The Tangled Webs We Weave: Examining the Effects of CEO Deception on Analyst Recommendations

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Research Summary

Organizations are punished by analysts and investors when material deceit by their CEO is uncovered. However, few studies examine analysts' responses to deceptive CEOs before their deceit is publicly known. We use machine learning (ML) models to operationalize the likelihood of CEO deception as well as analysts' suspicion of CEO deception on earnings calls. Controlling for analysts' suspicion of deception, we show that analysts are prone to assigning superior recommendations to deceptive CEOs, particularly those deemed as All-Star analysts. We find that the benefits of CEO deception are lower for habitual deceivers, pointing to diminishing returns of deception. This study contributes to corporate governance research by enhancing our understanding of analysts' reactions to CEO deception prior to public exposure of any fraud or misconduct.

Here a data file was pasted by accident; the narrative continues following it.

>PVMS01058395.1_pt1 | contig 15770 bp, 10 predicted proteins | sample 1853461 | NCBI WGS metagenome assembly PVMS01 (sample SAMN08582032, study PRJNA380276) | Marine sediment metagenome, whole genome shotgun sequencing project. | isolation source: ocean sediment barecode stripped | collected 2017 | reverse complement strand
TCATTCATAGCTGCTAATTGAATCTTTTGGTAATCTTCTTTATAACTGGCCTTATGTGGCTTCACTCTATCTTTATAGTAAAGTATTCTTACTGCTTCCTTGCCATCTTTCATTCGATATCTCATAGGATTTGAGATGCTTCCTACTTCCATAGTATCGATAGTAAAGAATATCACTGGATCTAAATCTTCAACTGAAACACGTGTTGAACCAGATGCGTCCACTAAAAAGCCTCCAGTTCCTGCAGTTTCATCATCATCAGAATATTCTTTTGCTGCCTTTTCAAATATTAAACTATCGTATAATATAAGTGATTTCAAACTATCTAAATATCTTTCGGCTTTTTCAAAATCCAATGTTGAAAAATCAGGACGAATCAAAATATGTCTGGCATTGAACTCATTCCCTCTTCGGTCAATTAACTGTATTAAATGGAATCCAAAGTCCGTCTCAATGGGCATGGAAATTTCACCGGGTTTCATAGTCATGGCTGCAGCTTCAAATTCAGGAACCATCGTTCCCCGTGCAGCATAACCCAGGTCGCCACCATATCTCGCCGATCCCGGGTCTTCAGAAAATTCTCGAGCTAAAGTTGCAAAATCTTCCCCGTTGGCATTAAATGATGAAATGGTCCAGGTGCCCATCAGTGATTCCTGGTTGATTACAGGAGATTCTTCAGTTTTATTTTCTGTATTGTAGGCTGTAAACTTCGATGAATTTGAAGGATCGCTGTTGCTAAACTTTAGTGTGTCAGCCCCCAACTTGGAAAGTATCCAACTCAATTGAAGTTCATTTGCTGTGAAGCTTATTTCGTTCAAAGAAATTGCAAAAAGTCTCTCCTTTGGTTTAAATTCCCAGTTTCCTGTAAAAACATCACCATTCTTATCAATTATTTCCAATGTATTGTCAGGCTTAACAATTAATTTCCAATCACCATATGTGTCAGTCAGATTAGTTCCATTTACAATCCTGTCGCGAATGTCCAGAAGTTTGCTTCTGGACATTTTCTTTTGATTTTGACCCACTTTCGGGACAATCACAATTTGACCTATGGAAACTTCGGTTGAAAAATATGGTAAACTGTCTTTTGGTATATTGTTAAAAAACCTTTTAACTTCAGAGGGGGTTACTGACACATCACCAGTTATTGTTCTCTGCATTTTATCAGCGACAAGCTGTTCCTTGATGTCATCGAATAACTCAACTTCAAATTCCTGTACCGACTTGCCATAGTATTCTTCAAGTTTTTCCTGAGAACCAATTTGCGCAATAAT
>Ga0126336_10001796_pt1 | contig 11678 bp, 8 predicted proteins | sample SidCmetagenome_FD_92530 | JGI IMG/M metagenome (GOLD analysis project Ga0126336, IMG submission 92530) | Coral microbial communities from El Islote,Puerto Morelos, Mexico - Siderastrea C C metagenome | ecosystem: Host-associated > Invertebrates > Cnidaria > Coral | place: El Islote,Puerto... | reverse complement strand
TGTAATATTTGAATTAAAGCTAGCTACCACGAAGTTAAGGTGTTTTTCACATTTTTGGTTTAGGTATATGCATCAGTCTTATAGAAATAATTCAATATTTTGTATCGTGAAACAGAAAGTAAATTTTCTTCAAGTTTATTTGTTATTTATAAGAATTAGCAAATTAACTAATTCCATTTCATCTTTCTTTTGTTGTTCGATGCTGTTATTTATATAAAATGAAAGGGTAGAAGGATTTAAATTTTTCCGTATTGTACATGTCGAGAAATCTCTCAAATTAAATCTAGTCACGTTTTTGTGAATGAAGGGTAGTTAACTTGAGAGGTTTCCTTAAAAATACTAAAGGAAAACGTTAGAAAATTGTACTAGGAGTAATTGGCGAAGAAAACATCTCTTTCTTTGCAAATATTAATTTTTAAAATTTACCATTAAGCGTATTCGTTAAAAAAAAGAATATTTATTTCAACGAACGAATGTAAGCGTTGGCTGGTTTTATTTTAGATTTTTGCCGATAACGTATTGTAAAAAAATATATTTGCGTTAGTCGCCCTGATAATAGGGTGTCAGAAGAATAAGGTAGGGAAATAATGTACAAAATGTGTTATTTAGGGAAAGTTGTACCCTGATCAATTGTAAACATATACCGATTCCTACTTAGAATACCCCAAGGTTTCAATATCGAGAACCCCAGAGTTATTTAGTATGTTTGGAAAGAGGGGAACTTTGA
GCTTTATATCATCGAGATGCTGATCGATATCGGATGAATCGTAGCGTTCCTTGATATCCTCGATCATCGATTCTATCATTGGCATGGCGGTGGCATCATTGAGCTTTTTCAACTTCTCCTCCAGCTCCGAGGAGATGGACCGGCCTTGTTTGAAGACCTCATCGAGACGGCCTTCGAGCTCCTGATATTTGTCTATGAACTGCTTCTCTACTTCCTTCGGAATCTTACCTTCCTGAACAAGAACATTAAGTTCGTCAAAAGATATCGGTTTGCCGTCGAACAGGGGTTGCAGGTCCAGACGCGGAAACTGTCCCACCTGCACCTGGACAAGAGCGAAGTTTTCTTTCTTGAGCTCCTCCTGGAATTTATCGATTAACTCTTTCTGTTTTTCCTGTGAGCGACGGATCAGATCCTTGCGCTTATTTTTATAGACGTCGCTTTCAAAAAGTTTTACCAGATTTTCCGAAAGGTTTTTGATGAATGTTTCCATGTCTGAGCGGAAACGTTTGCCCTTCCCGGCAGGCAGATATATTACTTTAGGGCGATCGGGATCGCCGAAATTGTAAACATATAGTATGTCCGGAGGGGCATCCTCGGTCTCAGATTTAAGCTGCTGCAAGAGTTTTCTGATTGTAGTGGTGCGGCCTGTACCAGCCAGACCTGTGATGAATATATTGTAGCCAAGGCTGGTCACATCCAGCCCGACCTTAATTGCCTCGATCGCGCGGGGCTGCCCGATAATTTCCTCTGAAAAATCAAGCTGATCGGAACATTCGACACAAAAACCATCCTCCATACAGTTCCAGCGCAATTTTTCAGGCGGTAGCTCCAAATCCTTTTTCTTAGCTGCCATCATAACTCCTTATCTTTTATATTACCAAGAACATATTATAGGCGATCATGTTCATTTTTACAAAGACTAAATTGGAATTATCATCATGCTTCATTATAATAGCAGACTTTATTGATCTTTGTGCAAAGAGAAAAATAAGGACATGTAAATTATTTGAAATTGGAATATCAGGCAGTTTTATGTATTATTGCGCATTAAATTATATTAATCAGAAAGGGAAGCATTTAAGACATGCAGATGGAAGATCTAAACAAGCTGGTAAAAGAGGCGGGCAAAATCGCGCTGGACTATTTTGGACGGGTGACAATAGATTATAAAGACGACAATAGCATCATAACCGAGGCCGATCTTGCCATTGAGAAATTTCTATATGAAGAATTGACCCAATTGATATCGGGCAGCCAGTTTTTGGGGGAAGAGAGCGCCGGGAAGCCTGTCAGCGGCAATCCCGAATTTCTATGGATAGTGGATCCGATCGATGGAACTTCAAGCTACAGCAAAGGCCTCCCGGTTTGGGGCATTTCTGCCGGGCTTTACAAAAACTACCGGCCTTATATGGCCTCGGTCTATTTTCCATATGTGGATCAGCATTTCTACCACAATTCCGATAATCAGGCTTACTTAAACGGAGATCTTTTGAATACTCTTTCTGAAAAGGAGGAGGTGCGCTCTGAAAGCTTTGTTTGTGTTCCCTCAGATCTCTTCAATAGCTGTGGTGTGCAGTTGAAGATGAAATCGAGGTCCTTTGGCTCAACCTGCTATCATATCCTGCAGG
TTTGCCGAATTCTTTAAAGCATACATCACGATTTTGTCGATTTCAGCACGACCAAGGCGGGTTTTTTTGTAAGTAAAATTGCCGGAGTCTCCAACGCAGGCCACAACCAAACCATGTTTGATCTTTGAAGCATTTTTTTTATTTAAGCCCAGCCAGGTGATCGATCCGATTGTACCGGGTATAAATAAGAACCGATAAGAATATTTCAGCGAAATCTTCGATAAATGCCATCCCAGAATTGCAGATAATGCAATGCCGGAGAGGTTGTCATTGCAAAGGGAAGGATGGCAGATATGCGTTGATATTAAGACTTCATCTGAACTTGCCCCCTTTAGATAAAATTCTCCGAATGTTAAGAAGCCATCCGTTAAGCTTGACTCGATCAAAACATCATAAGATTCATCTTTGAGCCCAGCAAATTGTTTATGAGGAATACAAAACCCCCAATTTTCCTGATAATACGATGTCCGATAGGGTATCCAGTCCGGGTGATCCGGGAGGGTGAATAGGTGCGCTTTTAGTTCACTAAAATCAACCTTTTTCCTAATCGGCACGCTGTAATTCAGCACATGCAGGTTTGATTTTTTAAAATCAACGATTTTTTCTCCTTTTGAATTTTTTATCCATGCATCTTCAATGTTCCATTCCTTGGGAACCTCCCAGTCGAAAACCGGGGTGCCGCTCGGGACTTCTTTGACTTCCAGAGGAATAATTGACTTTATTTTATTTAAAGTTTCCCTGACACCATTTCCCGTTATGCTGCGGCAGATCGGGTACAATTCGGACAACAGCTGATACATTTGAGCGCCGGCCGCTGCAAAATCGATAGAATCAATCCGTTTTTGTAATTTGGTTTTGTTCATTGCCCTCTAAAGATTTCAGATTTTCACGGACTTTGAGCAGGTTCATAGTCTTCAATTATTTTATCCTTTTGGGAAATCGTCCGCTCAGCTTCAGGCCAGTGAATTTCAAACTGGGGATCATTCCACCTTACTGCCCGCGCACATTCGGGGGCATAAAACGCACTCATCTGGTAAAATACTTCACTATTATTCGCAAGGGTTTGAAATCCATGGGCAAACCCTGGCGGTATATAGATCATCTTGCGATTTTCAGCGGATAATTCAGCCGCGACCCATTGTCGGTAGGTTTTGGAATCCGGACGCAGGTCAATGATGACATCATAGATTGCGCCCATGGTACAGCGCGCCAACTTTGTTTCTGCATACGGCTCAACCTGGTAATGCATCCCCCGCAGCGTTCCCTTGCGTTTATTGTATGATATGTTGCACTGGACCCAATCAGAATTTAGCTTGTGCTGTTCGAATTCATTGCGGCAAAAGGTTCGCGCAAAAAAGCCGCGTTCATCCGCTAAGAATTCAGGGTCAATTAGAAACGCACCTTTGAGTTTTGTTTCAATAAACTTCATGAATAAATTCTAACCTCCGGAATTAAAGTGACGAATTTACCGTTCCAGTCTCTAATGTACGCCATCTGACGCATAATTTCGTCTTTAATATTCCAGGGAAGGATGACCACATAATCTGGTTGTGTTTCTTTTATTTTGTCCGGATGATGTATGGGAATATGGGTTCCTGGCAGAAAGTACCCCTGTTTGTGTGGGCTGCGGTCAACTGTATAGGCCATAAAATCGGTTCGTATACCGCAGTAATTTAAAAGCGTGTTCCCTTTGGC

Managerial Summary

Undetected deception by CEOs can impact the stock market by influencing analysts' recommendations. Using an advanced ML model, our study measures the likelihood of deception more accurately than previous methods and identifies a tendency among financial analysts to favor deceptive CEOs, particularly high-status analysts. However, deception is less effective with analysts who are repeatedly exposed to deception. These findings underscore the importance of awareness of potential deception in CEO communications and the need for continuous scrutiny, learning, and adaptability among analysts.